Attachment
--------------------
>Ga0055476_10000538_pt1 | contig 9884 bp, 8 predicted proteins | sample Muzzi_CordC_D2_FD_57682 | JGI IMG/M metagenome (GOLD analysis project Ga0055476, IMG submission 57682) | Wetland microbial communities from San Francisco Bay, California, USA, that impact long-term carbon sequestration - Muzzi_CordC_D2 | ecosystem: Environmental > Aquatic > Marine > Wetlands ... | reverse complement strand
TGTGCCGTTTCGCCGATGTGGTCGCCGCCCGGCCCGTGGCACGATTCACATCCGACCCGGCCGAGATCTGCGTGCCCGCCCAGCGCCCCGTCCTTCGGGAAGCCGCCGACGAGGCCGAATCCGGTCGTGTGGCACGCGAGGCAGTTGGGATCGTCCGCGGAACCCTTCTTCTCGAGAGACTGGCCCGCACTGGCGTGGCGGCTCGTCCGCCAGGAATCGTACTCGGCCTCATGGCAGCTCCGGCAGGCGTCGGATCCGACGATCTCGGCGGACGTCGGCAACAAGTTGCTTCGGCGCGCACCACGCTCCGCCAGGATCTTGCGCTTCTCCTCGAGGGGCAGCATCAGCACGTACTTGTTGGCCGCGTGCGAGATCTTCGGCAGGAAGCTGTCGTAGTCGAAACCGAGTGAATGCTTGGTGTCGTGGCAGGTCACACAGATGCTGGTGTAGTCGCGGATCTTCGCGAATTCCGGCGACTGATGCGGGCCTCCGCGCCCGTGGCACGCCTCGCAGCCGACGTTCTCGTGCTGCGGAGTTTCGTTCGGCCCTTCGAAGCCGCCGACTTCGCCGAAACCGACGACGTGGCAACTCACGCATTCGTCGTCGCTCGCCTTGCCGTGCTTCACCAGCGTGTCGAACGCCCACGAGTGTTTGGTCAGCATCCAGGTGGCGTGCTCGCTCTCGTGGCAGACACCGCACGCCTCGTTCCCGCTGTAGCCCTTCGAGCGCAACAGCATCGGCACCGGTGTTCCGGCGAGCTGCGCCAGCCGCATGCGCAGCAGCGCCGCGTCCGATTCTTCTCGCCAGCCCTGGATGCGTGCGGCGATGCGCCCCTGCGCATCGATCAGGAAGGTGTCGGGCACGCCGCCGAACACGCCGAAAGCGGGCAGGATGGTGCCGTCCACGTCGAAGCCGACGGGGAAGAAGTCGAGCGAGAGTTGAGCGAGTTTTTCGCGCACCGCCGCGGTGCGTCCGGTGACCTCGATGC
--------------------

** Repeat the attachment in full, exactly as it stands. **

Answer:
>Ga0055476_10000538_pt1 | contig 9884 bp, 8 predicted proteins | sample Muzzi_CordC_D2_FD_57682 | JGI IMG/M metagenome (GOLD analysis project Ga0055476, IMG submission 57682) | Wetland microbial communities from San Francisco Bay, California, USA, that impact long-term carbon sequestration - Muzzi_CordC_D2 | ecosystem: Environmental > Aquatic > Marine > Wetlands ... | reverse complement strand
TGTGCCGTTTCGCCGATGTGGTCGCCGCCCGGCCCGTGGCACGATTCACATCCGACCCGGCCGAGATCTGCGTGCCCGCCCAGCGCCCCGTCCTTCGGGAAGCCGCCGACGAGGCCGAATCCGGTCGTGTGGCACGCGAGGCAGTTGGGATCGTCCGCGGAACCCTTCTTCTCGAGAGACTGGCCCGCACTGGCGTGGCGGCTCGTCCGCCAGGAATCGTACTCGGCCTCATGGCAGCTCCGGCAGGCGTCGGATCCGACGATCTCGGCGGACGTCGGCAACAAGTTGCTTCGGCGCGCACCACGCTCCGCCAGGATCTTGCGCTTCTCCTCGAGGGGCAGCATCAGCACGTACTTGTTGGCCGCGTGCGAGATCTTCGGCAGGAAGCTGTCGTAGTCGAAACCGAGTGAATGCTTGGTGTCGTGGCAGGTCACACAGATGCTGGTGTAGTCGCGGATCTTCGCGAATTCCGGCGACTGATGCGGGCCTCCGCGCCCGTGGCACGCCTCGCAGCCGACGTTCTCGTGCTGCGGAGTTTCGTTCGGCCCTTCGAAGCCGCCGACTTCGCCGAAACCGACGACGTGGCAACTCACGCATTCGTCGTCGCTCGCCTTGCCGTGCTTCACCAGCGTGTCGAACGCCCACGAGTGTTTGGTCAGCATCCAGGTGGCGTGCTCGCTCTCGTGGCAGACACCGCACGCCTCGTTCCCGCTGTAGCCCTTCGAGCGCAACAGCATCGGCACCGGTGTTCCGGCGAGCTGCGCCAGCCGCATGCGCAGCAGCGCCGCGTCCGATTCTTCTCGCCAGCCCTGGATGCGTGCGGCGATGCGCCCCTGCGCATCGATCAGGAAGGTGTCGGGCACGCCGCCGAACACGCCGAAAGCGGGCAGGATGGTGCCGTCCACGTCGAAGCCGACGGGGAAGAAGTCGAGCGAGAGTTGAGCGAGTTTTTCGCGCACCGCCGCGGTGCGTCCGGTGACCTCGATGC